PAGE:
ReplyDelete
  11. Fascinating post Thomas! I love cosy reads. I'd probably add the "Mystery Cosy" and the "Travel Cosy." Agree with Sarah Orne Jewett, Laurie Colwin and Gladys Taber wholeheartedly. Louisa May Alcott too. I'd probably add M.F.K Fisher's books/essays, Booth Tarkington's Penrod series (though I haven't read them for years and haven't spotted them in the UK). Alice Thomas Ellis was a British Author whose novels weren't cosy for me, but I do love her essays collected as Home Life.

    ReplyDelete
  12. Excellent question! When I saw Pym on your list, I immediately thought of Sarton--and was thrilled to see you've listed her.

    How about Eudora Welty? Kind of a stretch in some ways, but I think her deep-southern-family style makes me feel cozy, at least...

    ReplyDelete
  13. What a great post! Definitely giving me something to think about because I too find almost all my cosy reads are British. But I do think we should give half credit for Wodehouse since he became an American citizen in 1955:) I definitely consider Ingalls Wilder to be partially cosy because I always had that feeling whenever her writing was set in the winter. And Little Women for sure is my idea of a cosy read. Like I said, what a great post...got me thinking.

    ReplyDelete
  14. Just read the comments and have to second skirmishofwit's vote for Elizabeth Enright...the Melendy series is very cosy.

    ReplyDelete
  15. Let me add my voice to those recommending Laurie Colwin. A couple I haven't seen anyone else mention: Gene Stratton Porter and Mildred Walker. Stratton Porter is an old favorite especially the Limberlost novels and I've just begun working my way through Mildred Walker's novels. So far I think Winter Wheat is the best. Oh, and Bess Streeter Aldrich--definitely American cozy.

    ReplyDelete
  16. Interesting question! I was certain I'd be able to think of an obvious quintessential American cozy that we were all missing, only to find that I couldn't think of a single one! I would actually hesitate to call either Wharton or James cozy writers, simply because I think their works are too sad to be comforting!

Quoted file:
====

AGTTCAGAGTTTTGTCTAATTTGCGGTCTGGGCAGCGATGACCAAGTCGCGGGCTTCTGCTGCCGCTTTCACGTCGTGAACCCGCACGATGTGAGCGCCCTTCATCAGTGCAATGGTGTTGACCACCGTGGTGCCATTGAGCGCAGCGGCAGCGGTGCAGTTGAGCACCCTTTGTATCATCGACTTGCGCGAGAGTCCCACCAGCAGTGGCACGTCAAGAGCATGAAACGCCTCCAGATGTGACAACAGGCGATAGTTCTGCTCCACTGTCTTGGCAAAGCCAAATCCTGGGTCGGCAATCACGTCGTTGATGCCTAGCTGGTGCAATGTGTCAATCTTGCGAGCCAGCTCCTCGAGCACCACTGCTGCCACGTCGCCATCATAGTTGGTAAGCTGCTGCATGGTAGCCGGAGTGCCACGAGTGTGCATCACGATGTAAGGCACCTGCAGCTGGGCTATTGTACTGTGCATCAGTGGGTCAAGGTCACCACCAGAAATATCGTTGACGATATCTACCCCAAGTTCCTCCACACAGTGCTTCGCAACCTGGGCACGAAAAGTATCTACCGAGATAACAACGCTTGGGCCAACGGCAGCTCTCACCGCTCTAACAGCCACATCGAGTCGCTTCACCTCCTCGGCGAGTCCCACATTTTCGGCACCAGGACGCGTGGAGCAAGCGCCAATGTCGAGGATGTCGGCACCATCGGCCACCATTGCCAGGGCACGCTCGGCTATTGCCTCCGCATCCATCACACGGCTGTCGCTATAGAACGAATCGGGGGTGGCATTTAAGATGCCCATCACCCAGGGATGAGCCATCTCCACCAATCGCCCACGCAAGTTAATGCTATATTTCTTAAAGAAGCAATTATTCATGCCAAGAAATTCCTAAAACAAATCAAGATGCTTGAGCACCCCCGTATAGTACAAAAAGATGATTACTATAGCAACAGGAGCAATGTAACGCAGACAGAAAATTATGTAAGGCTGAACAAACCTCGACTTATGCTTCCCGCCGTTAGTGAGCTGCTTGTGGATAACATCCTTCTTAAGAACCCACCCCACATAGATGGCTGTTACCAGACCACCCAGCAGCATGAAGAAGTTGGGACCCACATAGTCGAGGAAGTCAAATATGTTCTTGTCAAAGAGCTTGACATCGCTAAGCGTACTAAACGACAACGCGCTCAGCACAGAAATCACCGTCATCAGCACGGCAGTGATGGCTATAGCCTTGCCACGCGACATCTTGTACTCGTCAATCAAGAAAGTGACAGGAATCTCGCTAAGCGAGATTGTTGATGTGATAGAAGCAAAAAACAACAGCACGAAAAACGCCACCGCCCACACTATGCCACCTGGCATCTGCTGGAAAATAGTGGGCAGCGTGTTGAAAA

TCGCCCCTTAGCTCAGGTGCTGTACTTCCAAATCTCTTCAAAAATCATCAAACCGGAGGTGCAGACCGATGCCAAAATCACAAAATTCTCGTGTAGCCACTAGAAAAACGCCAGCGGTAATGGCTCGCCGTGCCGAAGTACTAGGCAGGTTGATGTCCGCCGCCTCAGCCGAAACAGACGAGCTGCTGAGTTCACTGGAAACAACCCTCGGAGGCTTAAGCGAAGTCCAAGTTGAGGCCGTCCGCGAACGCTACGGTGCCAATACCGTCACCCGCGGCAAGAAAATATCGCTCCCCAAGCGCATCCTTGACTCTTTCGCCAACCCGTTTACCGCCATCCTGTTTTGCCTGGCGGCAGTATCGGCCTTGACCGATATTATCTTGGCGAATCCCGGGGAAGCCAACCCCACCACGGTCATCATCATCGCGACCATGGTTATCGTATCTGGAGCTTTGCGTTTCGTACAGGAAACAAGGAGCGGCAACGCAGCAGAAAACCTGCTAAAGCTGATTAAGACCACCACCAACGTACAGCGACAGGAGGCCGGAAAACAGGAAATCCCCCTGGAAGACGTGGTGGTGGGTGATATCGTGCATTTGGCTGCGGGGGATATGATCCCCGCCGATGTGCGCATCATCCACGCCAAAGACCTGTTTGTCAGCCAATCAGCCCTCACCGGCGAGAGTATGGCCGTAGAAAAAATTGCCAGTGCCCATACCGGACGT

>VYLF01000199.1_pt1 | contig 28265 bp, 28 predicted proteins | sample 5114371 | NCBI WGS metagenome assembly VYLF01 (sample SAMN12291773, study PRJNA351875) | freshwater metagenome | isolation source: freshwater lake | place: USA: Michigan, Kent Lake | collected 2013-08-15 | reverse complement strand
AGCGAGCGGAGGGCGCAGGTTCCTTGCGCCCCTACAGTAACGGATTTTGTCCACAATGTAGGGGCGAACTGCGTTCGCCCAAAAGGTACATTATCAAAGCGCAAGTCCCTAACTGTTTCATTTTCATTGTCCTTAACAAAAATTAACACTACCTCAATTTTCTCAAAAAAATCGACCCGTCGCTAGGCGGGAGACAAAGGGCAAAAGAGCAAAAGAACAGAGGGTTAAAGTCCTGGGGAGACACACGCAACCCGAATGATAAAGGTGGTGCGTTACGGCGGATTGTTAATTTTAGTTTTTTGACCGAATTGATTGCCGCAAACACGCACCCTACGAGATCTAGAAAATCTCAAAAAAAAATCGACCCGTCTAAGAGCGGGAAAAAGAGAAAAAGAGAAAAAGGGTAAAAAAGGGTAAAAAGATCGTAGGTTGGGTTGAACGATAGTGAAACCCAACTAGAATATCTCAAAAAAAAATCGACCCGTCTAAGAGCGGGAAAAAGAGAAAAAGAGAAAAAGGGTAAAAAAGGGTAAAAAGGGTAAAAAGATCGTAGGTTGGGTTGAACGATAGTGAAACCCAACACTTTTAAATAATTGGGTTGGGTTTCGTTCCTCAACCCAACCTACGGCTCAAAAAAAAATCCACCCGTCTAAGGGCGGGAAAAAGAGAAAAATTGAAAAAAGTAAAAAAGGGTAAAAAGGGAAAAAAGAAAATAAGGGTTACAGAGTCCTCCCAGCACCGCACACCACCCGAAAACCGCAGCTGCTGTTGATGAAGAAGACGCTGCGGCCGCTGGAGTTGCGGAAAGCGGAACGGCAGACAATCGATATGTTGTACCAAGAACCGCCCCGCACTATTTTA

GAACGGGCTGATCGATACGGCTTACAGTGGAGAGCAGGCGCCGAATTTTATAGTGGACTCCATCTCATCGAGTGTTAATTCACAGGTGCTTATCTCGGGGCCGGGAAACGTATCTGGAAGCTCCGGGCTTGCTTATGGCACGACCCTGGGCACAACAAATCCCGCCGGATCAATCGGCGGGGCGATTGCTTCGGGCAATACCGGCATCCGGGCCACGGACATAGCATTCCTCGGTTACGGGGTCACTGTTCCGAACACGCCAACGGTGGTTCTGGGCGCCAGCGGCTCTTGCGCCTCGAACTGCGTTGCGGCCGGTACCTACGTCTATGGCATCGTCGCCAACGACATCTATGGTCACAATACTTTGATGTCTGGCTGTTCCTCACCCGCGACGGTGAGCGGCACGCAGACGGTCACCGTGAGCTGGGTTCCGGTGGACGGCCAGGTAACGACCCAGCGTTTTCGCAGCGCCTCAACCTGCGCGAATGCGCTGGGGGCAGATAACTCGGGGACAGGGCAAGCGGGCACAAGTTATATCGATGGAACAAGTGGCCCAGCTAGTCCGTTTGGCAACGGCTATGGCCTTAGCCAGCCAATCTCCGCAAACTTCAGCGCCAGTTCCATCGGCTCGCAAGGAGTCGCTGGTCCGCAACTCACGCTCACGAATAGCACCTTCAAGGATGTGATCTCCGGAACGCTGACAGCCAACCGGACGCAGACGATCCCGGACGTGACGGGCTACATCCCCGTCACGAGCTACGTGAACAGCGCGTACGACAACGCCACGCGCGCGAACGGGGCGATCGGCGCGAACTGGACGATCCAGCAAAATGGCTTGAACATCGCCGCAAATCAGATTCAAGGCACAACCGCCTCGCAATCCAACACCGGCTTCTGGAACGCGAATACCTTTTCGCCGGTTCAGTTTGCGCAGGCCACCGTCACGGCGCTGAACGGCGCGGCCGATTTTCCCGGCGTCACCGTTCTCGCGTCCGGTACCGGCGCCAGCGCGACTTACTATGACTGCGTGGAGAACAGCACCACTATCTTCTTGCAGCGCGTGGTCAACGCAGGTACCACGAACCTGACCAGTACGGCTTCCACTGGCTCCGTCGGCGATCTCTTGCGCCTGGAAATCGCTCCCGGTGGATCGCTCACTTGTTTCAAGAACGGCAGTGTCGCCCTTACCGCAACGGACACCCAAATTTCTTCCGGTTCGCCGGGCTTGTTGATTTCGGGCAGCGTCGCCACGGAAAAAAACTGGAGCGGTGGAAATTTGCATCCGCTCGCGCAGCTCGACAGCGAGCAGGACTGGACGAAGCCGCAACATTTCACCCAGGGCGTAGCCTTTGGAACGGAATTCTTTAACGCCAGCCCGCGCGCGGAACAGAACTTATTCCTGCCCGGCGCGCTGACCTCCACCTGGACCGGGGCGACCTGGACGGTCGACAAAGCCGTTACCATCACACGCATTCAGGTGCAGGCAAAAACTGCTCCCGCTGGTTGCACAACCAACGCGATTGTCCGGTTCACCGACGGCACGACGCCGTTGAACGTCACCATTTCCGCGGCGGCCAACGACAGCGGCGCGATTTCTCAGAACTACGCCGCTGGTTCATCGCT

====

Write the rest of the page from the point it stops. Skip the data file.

ReplyDelete
  17. Laurie Colwin's "Home Cooking" and "More Home Cooking" are so great. Her novels too, and short stories. All great. I wish there were more.

    Louise Andrews Kent - her "Mrs. Appleyard" books are my comfort food.

    Bess Streeter Aldrich is good, though sad. Sort of Laura Ingalls Wilder for grown-ups. "A Lantern in Her Hand" I particularly love.

    Nice topic, lovely post, thank you.

    ReplyDelete
  18. I forgot to add Vivian Swift's illustrated memoir "When Wanderers Cease to Roam." Tea, cats, art, staying home, reminiscing. She has a good blog, too.

    ReplyDelete
  19. After my grandmother died, my brothers & I divided up her stuff and I got some 19th Century antiques, a 1920s Navajo rug & a complete set of Gene Stratton Porter novels. They'd been on a high shelf in her libary ever since I can remember, and when I wa a kid, I remember my Grandmother's suggestion that I read them, but I never did, partly because I preferred The Hardy Boys but mostly because I was too busy, what with exploring the nearby woods & trying to catch crawdads along the muddy shore of Lake Vermilion. All these years later, of course, I know that my annual quest for bugs & snakes & abandoned birds' nests was one of the reasons my grandmother had suggested that I read Porter's books in the first place, but by the time I figured all that out, she was already dead. At any rate, her books became my books, and I kept them because they had her name inscribed in girlish script in faded ink, but I still might never have read any of them if, one year, a bad case of the flu hadn't laid me up for ten days with nothing new to read.